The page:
• Be relevant: Always, always, do your best to relate fun facts back to the job at hand. Sharing hobbies can be a great way to show off transferable skills -- if you are part of a local hockey team, you're likely a strong team player, for instance.
How to Share Fun Facts During Your Job Search

Read on below for tips on how to introduce fun facts about yourself throughout your job search.

Add Fun Facts on Your Resume

Your resume may be one of the very easiest places to share fun facts: You can add a section called "Hobbies and Interests" and include them there.

Experts often recommend removing this section if you're tight on space -- that's certainly reasonable advice, but including it offers interviewers an opportunity to connect on something a bit more personal than people you know in common through universities or previous jobs.

In this section, you can include volunteer experience and extracurriculars, as well as general hobbies and interests.

Adding Fun Facts to Your Cover Letter

Tread carefully here: Unlike a resume, there is no set section for sharing fun facts. Since cover letters are intended to make a tight, persuasive case for your candidacy, it's a poor idea to include extraneous sentences that do not further this goal.

However, some of your interests may jive well with the job at hand. You might write, "In my role at XYZ company, I was able to reduce the time spent on drafting an annual report by 15 percent.

Honestly, improving workflow is just a part of my personality anywhere I go: At XYZ Charity, I created and maintain the volunteer training schedule."

In a nutshell, share fun facts about yourself in your cover letter only if they're relevant to the role, and make sure the connection to the job is crystal clear.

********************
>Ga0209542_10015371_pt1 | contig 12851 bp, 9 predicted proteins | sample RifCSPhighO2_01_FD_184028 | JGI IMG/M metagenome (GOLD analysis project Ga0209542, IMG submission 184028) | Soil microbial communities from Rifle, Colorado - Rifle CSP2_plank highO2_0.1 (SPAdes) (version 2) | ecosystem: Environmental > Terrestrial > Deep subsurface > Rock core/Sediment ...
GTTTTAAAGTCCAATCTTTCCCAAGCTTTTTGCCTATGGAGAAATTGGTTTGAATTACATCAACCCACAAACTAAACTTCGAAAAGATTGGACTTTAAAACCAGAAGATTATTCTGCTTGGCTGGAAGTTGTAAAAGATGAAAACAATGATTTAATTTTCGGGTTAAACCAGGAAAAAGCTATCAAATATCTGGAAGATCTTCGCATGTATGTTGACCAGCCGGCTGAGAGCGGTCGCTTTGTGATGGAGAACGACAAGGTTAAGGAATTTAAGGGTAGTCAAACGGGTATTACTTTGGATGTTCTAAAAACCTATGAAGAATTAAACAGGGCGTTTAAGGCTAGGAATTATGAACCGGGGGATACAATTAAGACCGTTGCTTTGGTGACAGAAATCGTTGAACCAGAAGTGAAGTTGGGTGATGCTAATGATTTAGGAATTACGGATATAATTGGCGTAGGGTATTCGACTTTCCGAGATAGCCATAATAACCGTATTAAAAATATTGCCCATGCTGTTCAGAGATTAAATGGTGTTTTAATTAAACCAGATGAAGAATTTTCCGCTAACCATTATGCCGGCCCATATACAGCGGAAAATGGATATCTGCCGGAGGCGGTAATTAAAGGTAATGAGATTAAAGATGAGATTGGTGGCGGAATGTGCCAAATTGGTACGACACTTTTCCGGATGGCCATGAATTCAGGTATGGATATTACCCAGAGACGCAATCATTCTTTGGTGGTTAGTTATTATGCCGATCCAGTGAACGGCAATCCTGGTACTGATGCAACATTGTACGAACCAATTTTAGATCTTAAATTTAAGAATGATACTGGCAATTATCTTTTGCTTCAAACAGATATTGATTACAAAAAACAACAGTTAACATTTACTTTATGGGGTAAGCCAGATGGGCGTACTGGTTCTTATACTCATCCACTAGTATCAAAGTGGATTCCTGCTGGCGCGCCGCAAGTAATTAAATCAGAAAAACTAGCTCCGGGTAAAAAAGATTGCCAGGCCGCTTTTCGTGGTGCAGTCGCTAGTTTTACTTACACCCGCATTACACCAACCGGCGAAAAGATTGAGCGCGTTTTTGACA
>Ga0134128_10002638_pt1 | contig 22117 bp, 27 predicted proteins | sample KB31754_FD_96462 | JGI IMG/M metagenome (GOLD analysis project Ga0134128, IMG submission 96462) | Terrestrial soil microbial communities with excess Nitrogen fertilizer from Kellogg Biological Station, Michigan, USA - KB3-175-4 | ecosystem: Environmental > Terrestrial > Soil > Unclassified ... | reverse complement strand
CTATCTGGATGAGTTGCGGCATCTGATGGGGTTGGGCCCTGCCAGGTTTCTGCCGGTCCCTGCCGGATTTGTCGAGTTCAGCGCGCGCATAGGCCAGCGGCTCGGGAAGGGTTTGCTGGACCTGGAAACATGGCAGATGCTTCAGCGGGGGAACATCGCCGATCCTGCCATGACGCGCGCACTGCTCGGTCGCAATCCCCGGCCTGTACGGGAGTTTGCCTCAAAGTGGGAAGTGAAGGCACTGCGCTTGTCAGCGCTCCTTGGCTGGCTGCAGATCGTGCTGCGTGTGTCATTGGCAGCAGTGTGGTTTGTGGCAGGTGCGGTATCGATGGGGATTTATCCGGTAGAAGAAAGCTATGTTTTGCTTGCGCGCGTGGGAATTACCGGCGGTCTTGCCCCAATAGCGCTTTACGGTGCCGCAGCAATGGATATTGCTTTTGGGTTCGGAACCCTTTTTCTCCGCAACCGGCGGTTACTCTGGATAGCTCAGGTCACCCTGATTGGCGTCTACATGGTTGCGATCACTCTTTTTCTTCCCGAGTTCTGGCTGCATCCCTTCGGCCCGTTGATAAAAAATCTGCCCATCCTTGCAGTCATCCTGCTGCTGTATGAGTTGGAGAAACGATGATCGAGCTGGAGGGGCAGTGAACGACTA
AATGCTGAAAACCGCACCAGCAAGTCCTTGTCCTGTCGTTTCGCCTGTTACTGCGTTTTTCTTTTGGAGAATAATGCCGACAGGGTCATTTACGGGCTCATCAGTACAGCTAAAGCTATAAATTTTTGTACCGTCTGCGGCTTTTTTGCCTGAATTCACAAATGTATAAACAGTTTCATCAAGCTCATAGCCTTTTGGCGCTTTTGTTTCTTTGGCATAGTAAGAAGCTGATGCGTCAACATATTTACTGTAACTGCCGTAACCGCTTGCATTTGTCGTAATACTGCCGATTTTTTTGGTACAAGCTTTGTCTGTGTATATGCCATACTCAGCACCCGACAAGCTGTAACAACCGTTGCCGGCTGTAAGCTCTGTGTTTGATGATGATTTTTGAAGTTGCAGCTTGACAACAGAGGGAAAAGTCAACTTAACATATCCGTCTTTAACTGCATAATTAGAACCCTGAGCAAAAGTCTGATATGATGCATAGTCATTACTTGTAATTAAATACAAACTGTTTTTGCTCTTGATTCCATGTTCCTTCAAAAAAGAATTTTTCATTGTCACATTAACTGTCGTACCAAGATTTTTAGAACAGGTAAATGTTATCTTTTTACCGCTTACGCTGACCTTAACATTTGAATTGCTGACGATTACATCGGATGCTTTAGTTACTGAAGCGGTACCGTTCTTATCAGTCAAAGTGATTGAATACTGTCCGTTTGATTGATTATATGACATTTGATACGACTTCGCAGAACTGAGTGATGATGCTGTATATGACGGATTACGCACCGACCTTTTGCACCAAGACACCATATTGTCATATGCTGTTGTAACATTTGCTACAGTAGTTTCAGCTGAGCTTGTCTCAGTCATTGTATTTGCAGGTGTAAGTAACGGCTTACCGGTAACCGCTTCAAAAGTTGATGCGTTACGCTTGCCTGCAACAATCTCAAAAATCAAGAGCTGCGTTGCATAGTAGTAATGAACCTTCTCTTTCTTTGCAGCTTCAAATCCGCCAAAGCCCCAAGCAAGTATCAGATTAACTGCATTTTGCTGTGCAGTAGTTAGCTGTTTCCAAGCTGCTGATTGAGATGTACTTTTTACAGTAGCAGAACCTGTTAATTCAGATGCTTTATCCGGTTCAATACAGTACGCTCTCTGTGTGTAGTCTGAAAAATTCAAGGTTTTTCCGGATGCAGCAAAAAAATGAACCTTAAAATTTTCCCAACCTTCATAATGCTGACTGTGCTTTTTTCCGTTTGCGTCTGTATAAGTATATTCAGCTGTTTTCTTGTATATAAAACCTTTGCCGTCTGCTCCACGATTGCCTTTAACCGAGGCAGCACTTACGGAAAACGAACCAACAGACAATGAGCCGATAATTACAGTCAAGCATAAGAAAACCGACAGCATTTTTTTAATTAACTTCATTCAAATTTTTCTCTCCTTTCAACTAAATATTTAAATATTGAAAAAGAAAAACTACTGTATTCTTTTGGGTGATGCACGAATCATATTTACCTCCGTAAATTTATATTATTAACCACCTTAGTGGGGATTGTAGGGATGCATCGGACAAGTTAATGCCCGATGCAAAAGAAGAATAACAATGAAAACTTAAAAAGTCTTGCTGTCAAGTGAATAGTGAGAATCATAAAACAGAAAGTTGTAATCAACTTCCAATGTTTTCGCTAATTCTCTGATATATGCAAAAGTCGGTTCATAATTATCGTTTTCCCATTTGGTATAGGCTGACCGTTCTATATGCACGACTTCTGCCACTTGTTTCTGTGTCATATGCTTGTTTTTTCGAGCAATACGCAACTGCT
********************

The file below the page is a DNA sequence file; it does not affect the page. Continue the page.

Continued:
Sharing Fun Facts During Your Interview

If you're bored during the interview, then your interviewer likely feels similarly. That's not a good outcome. Aim to show some personality during job interviews; sharing fun facts makes your responses memorable, and gives interviewers a full sense of you as a person.

Here are some questions where sharing fun facts -- like your hobbies and interests -- can really help:
  • What are your hobbies?
  • What are you passionate about?
  • What is your greatest strength?
  • What is your greatest weakness?
The idea here is to use your fun fact as a path to talking about yourself as a worker. So, for instance, if you were asked about your greatest weakness, you might start by talking about how you've always struggled with discipline, but training for a marathon showed you how structure and routine could help you succeed in long-term projects. Then, you want to loop your answer back around to a work situation, and show again, how you're working to increase your discipline.

So go ahead: Use fun facts to provide a full picture of yourself, and share some engaging, memorable information about yourself throughout your application process, from your resume through to in-person interviews.


Madeleine Burry is an editor, writer and content strategist that's been working in online media for more than a decade. She's written on everything from parenting to product. She's held full-time editorial positions at About.com, Parents.com, and Scholastic.com, and is a contributing editor for Socrata's Open Innoverations magazine. Follow Madeleine on Twitter @lovelanewest